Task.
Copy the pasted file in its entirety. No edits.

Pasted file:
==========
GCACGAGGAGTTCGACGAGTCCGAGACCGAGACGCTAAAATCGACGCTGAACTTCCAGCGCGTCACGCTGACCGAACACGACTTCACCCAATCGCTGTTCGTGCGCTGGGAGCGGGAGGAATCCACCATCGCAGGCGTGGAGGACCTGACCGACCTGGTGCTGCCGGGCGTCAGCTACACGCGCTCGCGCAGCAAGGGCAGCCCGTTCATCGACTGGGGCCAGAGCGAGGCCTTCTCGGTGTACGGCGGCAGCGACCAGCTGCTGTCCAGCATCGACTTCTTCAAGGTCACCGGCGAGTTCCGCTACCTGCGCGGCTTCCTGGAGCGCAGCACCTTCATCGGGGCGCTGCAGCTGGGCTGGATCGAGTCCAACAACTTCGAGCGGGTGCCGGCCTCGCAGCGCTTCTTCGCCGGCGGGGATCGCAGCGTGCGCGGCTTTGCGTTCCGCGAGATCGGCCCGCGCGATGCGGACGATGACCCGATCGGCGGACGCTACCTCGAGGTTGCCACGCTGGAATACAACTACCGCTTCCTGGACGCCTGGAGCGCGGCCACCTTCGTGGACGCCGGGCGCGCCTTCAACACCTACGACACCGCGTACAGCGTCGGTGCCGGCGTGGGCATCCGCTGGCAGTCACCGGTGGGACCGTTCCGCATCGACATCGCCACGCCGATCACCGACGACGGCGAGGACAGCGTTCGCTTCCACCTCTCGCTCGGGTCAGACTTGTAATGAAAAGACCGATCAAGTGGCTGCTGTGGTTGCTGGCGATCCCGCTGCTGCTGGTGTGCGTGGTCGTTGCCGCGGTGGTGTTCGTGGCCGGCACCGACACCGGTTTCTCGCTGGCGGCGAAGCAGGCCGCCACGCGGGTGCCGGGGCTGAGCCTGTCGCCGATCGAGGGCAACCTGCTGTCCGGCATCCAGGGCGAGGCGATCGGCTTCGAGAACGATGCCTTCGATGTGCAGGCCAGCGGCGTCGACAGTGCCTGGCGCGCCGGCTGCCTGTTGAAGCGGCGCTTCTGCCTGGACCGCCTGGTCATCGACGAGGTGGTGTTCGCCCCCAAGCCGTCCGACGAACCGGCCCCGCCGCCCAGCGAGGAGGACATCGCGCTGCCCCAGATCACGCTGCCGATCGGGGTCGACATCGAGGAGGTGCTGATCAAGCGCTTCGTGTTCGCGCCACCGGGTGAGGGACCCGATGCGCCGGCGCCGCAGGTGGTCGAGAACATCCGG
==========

GCACGAGGAGTTCGACGAGTCCGAGACCGAGACGCTAAAATCGACGCTGAACTTCCAGCGCGTCACGCTGACCGAACACGACTTCACCCAATCGCTGTTCGTGCGCTGGGAGCGGGAGGAATCCACCATCGCAGGCGTGGAGGACCTGACCGACCTGGTGCTGCCGGGCGTCAGCTACACGCGCTCGCGCAGCAAGGGCAGCCCGTTCATCGACTGGGGCCAGAGCGAGGCCTTCTCGGTGTACGGCGGCAGCGACCAGCTGCTGTCCAGCATCGACTTCTTCAAGGTCACCGGCGAGTTCCGCTACCTGCGCGGCTTCCTGGAGCGCAGCACCTTCATCGGGGCGCTGCAGCTGGGCTGGATCGAGTCCAACAACTTCGAGCGGGTGCCGGCCTCGCAGCGCTTCTTCGCCGGCGGGGATCGCAGCGTGCGCGGCTTTGCGTTCCGCGAGATCGGCCCGCGCGATGCGGACGATGACCCGATCGGCGGACGCTACCTCGAGGTTGCCACGCTGGAATACAACTACCGCTTCCTGGACGCCTGGAGCGCGGCCACCTTCGTGGACGCCGGGCGCGCCTTCAACACCTACGACACCGCGTACAGCGTCGGTGCCGGCGTGGGCATCCGCTGGCAGTCACCGGTGGGACCGTTCCGCATCGACATCGCCACGCCGATCACCGACGACGGCGAGGACAGCGTTCGCTTCCACCTCTCGCTCGGGTCAGACTTGTAATGAAAAGACCGATCAAGTGGCTGCTGTGGTTGCTGGCGATCCCGCTGCTGCTGGTGTGCGTGGTCGTTGCCGCGGTGGTGTTCGTGGCCGGCACCGACACCGGTTTCTCGCTGGCGGCGAAGCAGGCCGCCACGCGGGTGCCGGGGCTGAGCCTGTCGCCGATCGAGGGCAACCTGCTGTCCGGCATCCAGGGCGAGGCGATCGGCTTCGAGAACGATGCCTTCGATGTGCAGGCCAGCGGCGTCGACAGTGCCTGGCGCGCCGGCTGCCTGTTGAAGCGGCGCTTCTGCCTGGACCGCCTGGTCATCGACGAGGTGGTGTTCGCCCCCAAGCCGTCCGACGAACCGGCCCCGCCGCCCAGCGAGGAGGACATCGCGCTGCCCCAGATCACGCTGCCGATCGGGGTCGACATCGAGGAGGTGCTGATCAAGCGCTTCGTGTTCGCGCCACCGGGTGAGGGACCCGATGCGCCGGCGCCGCAGGTGGTCGAGAACATCCGG